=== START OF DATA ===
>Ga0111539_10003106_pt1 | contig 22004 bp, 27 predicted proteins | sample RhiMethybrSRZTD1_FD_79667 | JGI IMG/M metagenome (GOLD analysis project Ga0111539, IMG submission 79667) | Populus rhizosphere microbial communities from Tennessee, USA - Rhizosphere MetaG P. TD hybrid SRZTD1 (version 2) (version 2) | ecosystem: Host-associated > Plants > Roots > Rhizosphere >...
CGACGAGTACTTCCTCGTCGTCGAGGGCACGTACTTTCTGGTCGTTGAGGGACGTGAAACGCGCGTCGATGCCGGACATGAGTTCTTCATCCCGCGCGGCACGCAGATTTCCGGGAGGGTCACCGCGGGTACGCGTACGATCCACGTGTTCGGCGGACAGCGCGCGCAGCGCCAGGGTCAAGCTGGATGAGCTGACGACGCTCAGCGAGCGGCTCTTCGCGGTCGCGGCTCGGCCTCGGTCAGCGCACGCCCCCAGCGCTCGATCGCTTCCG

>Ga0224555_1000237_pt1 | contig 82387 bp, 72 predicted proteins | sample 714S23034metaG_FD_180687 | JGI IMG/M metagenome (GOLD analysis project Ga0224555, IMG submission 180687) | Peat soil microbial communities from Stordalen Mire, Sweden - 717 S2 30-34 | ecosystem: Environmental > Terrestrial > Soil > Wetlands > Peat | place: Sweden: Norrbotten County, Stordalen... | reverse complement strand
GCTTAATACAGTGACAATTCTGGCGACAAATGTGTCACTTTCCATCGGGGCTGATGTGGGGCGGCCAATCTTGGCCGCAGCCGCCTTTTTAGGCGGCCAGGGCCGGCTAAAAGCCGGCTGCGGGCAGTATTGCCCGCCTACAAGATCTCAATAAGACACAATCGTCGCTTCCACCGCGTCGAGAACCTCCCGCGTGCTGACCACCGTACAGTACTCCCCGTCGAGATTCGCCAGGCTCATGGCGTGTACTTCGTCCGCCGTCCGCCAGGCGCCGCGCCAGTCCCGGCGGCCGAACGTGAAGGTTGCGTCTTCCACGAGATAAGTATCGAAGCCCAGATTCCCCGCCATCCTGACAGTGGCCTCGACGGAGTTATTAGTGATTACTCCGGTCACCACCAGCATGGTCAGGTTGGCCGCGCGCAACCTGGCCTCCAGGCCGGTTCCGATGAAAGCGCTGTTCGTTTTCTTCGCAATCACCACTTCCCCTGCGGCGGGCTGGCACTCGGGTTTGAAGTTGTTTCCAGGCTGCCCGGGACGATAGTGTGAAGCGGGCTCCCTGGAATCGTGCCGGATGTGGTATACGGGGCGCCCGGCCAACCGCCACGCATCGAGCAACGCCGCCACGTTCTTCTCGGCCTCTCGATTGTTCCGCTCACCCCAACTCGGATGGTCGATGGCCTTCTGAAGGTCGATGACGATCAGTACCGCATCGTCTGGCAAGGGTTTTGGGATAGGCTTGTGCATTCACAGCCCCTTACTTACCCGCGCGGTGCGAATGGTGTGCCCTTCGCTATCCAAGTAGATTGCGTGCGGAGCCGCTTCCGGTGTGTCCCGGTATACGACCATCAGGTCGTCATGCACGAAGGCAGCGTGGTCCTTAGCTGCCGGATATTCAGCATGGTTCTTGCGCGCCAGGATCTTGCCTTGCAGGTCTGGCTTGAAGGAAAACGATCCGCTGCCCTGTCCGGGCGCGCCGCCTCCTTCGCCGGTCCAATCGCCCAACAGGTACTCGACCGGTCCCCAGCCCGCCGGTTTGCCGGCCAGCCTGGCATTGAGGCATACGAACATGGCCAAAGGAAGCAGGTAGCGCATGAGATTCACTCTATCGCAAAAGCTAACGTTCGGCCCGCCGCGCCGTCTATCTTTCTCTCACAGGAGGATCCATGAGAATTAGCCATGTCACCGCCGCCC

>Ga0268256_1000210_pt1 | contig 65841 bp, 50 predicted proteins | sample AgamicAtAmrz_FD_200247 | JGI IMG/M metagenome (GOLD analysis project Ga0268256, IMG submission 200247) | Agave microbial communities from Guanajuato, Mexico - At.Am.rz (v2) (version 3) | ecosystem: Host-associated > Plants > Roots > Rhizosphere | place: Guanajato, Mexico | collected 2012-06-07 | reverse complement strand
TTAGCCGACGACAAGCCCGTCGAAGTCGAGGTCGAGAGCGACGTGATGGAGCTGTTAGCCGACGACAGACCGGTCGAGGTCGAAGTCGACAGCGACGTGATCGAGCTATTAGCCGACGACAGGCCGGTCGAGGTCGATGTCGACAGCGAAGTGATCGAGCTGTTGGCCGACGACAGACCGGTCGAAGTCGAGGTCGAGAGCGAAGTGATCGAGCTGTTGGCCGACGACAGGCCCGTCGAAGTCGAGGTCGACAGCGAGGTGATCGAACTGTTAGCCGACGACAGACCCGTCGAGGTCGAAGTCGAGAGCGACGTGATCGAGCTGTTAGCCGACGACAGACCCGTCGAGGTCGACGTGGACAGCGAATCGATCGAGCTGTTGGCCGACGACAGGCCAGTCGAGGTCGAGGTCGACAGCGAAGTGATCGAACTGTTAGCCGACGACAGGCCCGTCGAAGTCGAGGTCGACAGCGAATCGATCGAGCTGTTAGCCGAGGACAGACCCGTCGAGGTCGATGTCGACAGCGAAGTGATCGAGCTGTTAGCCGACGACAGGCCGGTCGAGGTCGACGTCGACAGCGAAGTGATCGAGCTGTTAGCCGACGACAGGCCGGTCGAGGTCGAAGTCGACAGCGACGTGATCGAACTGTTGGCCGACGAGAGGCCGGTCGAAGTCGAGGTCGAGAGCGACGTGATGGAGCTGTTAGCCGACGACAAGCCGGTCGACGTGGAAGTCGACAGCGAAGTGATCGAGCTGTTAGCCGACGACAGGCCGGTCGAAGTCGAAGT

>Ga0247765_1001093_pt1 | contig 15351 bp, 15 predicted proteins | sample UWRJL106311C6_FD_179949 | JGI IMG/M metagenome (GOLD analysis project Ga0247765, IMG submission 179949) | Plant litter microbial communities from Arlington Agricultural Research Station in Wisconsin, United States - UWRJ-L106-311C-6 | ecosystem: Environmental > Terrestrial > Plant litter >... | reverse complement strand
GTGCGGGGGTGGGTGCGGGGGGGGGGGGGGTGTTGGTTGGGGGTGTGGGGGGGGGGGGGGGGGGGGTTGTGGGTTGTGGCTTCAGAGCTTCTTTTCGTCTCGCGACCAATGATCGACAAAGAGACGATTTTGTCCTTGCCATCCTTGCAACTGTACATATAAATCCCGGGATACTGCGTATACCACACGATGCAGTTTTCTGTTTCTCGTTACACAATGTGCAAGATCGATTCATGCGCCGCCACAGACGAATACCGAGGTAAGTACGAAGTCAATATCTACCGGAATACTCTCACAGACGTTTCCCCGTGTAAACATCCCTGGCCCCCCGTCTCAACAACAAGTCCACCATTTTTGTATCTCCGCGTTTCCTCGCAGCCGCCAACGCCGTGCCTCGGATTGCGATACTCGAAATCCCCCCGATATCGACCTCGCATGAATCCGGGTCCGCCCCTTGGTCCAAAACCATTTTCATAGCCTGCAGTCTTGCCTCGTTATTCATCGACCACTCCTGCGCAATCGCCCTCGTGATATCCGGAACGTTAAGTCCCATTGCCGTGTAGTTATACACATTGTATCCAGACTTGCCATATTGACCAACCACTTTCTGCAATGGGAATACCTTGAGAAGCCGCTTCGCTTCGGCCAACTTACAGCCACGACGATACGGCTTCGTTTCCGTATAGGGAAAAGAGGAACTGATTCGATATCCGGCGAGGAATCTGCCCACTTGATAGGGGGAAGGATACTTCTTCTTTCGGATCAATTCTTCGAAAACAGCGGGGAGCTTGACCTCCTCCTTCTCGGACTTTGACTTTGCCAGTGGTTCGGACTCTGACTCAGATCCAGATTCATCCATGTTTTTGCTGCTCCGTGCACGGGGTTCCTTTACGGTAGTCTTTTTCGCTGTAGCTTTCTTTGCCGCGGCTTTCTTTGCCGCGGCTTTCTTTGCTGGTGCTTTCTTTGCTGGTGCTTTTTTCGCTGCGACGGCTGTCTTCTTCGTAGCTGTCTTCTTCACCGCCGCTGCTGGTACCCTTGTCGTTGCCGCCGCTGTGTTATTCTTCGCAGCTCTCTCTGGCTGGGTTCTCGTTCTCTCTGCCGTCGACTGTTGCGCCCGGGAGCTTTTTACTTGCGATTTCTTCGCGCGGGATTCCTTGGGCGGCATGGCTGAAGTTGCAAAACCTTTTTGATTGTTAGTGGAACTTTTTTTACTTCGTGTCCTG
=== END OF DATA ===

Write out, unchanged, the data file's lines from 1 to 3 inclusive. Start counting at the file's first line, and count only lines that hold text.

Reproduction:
>Ga0111539_10003106_pt1 | contig 22004 bp, 27 predicted proteins | sample RhiMethybrSRZTD1_FD_79667 | JGI IMG/M metagenome (GOLD analysis project Ga0111539, IMG submission 79667) | Populus rhizosphere microbial communities from Tennessee, USA - Rhizosphere MetaG P. TD hybrid SRZTD1 (version 2) (version 2) | ecosystem: Host-associated > Plants > Roots > Rhizosphere >...
CGACGAGTACTTCCTCGTCGTCGAGGGCACGTACTTTCTGGTCGTTGAGGGACGTGAAACGCGCGTCGATGCCGGACATGAGTTCTTCATCCCGCGCGGCACGCAGATTTCCGGGAGGGTCACCGCGGGTACGCGTACGATCCACGTGTTCGGCGGACAGCGCGCGCAGCGCCAGGGTCAAGCTGGATGAGCTGACGACGCTCAGCGAGCGGCTCTTCGCGGTCGCGGCTCGGCCTCGGTCAGCGCACGCCCCCAGCGCTCGATCGCTTCCG

>Ga0224555_1000237_pt1 | contig 82387 bp, 72 predicted proteins | sample 714S23034metaG_FD_180687 | JGI IMG/M metagenome (GOLD analysis project Ga0224555, IMG submission 180687) | Peat soil microbial communities from Stordalen Mire, Sweden - 717 S2 30-34 | ecosystem: Environmental > Terrestrial > Soil > Wetlands > Peat | place: Sweden: Norrbotten County, Stordalen... | reverse complement strand